Boomsday by Christopher Buckley

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Boomsday by Christopher Buckley

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Category: General Fiction
Rating: 5/5
Reviewer: Zoe Morris
Reviewed by Zoe Morris
Summary: Ask not what your country can do for you, but what you can do for your country. Blogger extraordinaire Cassandra Devine strives to convince her peers in Generation Whatever to take a stand against their Baby Boomer predecessors in this hilarious book about life, love and Washington politics.
Buy? Yes Borrow? Yes
Pages: 318 Date: October 2007
Publisher: Allison & Busby
ISBN: 978-0749080037

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It's very hard to describe this book without making it sound far-fetched, worrying or silly-verging-on-frankly-ridiculous, as I found out while trying to recommend it whole-heartedly to colleagues and friends this week. How can you explain that a book about "incentivising suicide" and "US political campaigns" is not just "fun" but the most hilarious thing you've read in ages? Those words rarely appear in the same sentence, but this book is unfortunately just that: an ingenious tale of spin doctors and radical cost-cutting suggestions that are beautifully simple while somewhat unappealing to many, namely that when you hit age 75, poof, you politely go off to kill yourself and "do your bit" to help out the country's ailing welfare system.

Once I'd managed to get over the general plot, I was left trying to justify some of the more outlandish characters in this book. Cassandra Devine is a 20-something living in Washington who spin-doctors by day, and blogs by night. Her route into this job took her by way of Yale (almost), Bosnia (briefly), a Senate office (unappealingly) and a minefield (unfortunately) but despite her unconventional CV, she is a well settled, productive member of a DC based PR company. Randy Jepperson is a senator from the great state of Massachusetts, who lost a leg in that same minefield, and now has his heart set on a seat in the Oval office, a feat he plans to accomplish by some outlandish statements (telling the current president to "Shut the **** up" live on national TV, for example) and some even more outlandish actions (taking off his prosthesis during speeches and shaking it for dramatic effect, for example).

When Cassandra and Jepperson team up to take on the White House with an outrageous solution to the mounting social security debt, the aforementioned incentivising suicide bid, their main opposition comes in the shape of Gideon Payne, a dubious member of the Religious Right who may, or may not, have killed his mother on the sly, and the current president of the United States, a hapless character who is a mere puppet in the hands of his aides, and whose similarity to a certain current president appears far from coincidental.

There are lots of "stories within stories" in this book. Cassandra's family history is brought to the fore when her estranged father, newly loaded, buys himself a spot in the president's inner circle. Her relationship with the senator is a frequent cause for speculation among the press, including what they were doing in the minefield and why they were there in a minefield in the first place. Terry, her mentor and manager at the communications firm is a lovable rogue who could spin his way out of any tangled web, while others' credentials come under scrutiny when their business affairs are uncovered and they have to jiggle the resulting mess, including justifying their own cashing-in-on-the-dying strategies while publicly denouncing Cass's, ongoing campaigns for a monument to foetuses, and a newly discovered and somewhat uncomfortable new longing for ladies of the night. You couldn't make this stuff up.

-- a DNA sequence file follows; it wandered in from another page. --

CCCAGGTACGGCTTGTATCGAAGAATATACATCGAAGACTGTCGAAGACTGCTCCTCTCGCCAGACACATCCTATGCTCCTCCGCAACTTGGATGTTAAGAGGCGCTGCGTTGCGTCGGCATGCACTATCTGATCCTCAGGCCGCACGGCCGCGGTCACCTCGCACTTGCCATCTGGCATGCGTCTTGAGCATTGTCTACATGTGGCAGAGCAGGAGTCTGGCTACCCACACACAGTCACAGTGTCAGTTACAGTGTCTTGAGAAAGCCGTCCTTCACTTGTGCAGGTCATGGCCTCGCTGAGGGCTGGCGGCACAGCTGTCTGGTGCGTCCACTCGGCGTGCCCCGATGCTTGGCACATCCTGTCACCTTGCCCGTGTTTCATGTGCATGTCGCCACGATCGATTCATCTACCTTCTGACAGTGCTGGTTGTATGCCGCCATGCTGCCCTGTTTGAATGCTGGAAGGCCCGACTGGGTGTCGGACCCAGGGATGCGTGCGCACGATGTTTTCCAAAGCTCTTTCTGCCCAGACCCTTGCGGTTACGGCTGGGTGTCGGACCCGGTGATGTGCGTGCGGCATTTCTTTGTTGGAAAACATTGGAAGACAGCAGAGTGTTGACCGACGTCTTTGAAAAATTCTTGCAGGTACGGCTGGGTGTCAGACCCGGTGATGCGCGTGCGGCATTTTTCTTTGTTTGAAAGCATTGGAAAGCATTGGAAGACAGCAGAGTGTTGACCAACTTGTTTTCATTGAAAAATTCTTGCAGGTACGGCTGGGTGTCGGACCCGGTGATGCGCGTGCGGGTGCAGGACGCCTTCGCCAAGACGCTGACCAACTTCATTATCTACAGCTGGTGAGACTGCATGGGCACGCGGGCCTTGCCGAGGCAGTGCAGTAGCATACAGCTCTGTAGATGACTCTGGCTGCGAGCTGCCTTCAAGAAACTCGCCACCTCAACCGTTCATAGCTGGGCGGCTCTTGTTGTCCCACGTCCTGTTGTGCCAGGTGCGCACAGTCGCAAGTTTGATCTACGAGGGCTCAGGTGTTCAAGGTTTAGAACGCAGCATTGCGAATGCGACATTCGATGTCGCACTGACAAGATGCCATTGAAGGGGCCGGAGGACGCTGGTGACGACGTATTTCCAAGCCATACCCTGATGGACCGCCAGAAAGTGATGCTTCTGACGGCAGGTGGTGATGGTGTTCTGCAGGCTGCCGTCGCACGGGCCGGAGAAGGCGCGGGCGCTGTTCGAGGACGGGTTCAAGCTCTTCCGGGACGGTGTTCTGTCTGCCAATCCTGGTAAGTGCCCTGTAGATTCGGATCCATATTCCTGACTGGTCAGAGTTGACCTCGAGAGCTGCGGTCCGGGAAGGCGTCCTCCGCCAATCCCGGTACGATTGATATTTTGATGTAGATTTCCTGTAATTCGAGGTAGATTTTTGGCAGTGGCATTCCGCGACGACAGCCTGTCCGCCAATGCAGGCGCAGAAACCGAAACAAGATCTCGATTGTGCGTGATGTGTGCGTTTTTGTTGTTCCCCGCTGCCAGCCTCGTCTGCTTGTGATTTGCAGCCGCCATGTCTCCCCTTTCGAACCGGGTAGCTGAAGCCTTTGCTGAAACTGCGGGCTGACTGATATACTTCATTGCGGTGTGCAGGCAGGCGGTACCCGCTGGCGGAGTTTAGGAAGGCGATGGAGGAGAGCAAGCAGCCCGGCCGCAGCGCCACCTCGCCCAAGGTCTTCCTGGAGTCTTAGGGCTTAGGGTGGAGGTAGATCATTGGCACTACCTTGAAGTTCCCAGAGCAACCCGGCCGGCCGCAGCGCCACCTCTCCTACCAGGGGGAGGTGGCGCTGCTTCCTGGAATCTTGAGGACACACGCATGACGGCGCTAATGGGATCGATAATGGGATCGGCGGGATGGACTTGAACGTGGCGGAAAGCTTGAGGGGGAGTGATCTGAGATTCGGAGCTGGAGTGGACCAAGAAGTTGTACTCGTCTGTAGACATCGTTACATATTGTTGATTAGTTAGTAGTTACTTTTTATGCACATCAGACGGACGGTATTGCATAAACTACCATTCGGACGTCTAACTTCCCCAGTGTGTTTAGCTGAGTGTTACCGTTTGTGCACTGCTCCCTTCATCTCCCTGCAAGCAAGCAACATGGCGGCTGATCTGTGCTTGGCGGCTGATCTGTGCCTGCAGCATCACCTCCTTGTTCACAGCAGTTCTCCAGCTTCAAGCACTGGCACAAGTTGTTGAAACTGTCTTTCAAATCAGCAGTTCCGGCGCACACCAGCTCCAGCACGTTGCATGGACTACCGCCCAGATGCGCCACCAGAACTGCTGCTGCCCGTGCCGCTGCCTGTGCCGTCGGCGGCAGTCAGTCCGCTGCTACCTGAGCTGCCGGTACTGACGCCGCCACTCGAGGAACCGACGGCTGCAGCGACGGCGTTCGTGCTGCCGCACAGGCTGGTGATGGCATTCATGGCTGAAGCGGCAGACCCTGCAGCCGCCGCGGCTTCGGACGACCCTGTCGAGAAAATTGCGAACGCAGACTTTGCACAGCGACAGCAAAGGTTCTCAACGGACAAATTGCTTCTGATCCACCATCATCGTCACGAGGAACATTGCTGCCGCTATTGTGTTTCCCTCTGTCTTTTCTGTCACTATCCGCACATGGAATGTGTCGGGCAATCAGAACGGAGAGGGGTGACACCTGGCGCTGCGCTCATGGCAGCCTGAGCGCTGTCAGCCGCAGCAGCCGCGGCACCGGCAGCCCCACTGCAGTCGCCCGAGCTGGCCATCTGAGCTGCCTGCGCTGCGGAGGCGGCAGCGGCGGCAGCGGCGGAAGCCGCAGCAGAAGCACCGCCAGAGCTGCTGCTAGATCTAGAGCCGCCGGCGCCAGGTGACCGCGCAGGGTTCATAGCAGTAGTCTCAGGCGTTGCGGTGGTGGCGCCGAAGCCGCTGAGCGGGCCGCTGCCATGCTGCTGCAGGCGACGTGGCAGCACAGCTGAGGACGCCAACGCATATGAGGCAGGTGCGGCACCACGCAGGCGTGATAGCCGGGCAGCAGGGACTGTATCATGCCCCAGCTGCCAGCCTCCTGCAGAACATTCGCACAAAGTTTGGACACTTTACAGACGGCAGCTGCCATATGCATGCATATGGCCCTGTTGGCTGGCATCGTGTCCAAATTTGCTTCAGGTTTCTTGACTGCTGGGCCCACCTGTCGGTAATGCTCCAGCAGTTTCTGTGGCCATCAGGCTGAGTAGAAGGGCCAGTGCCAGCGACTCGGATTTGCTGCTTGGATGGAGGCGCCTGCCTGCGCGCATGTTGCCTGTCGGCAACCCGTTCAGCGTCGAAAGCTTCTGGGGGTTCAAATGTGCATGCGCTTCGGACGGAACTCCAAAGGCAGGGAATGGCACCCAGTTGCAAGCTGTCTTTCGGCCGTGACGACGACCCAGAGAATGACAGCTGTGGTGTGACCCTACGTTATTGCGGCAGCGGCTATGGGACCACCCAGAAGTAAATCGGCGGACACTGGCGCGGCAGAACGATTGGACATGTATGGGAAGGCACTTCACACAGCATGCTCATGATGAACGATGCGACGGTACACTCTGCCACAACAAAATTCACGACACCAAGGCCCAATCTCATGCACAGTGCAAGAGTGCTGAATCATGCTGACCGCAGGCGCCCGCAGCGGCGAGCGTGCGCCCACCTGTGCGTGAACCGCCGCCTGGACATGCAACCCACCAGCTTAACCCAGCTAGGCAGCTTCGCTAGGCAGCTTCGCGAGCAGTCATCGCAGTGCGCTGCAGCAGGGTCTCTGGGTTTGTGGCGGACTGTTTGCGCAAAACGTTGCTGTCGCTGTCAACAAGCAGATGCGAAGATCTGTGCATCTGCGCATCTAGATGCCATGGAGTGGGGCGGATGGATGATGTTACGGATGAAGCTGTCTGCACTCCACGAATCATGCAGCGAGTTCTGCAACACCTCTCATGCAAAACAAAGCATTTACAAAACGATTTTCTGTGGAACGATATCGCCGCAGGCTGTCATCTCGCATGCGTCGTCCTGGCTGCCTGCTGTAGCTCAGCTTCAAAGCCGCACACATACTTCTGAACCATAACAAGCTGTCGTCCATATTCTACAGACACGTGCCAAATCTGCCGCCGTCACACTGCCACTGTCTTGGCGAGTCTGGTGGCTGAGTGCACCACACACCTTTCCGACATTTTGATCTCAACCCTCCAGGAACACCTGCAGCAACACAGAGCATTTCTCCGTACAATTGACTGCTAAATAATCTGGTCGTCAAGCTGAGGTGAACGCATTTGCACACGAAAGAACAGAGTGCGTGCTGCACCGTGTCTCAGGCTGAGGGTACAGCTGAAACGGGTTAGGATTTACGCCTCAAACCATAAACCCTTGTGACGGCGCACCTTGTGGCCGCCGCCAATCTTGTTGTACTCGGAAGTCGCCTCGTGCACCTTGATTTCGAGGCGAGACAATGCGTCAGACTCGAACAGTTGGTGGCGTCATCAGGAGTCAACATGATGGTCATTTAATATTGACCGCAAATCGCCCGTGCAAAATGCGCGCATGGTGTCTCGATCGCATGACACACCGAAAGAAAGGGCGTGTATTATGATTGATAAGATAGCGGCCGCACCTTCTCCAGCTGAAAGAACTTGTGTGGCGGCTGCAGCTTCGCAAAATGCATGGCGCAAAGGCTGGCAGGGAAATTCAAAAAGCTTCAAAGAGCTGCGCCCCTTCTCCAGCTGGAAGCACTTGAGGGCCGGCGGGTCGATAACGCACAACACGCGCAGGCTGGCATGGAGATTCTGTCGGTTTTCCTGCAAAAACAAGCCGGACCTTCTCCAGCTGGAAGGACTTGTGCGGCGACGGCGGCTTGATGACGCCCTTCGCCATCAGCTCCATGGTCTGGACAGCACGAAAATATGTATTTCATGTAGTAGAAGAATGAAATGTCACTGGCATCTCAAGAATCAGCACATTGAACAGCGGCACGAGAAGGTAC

What I really, really liked about this book was the lack of loose ends by the epilogue. As the story progresses more and more new facts and relationships are discovered, and the resulting web of who knows whom, who is in league with whom, who is genetically related to whom is convoluted but not too confusing. And yet, you imagine that somewhere along the way a few of these facts with fade away in an open-ended way, or disappear quite without thought, leaving you to wonder what happened there. This simply doesn't happen in this book, and I'm struggling to think of a single thread to this very well woven story that wasn't carried on and explained to a suitable conclusion. Lesser writers would not manage this, and I wouldn't judge them too harshly for it, but given the number of different directions this story takes, and the side roads along the route, the way in which they all converge together in the end is truly remarkable.

Some might think the themes in this book are tasteless, that the characters and the situations in which they find themselves are despicable, disgusting or downright dreadful, but I'm afraid to say I thought it was a brilliant read. The ideas might not be to everyone's liking, (though I would say, far from sick and twisted, I found them inspired and motivating), but the writing itself is a work of art, and I raced through it in no time, even ignoring the lunchtime gossip of my colleagues to get through a few more chapters.

Speaking of those colleagues, I do hope I succeeded in convincing them, and you, about the merits of this book, because it is an amazing read that I would thoroughly recommend, and I have been singing its praises ever since I reached the last page. It reads as funny, imaginative, well documented, authentic, ingenious... the list goes on, and though it's a rare thing for me to say in relation to a book for adults, I really couldn't fault it in even the smallest way.

Huge thanks go to the publishers, Allison and Busby, for sending this in to The Bookbag.

You may know Buckley from his previous work, notably Thank You for Smoking.

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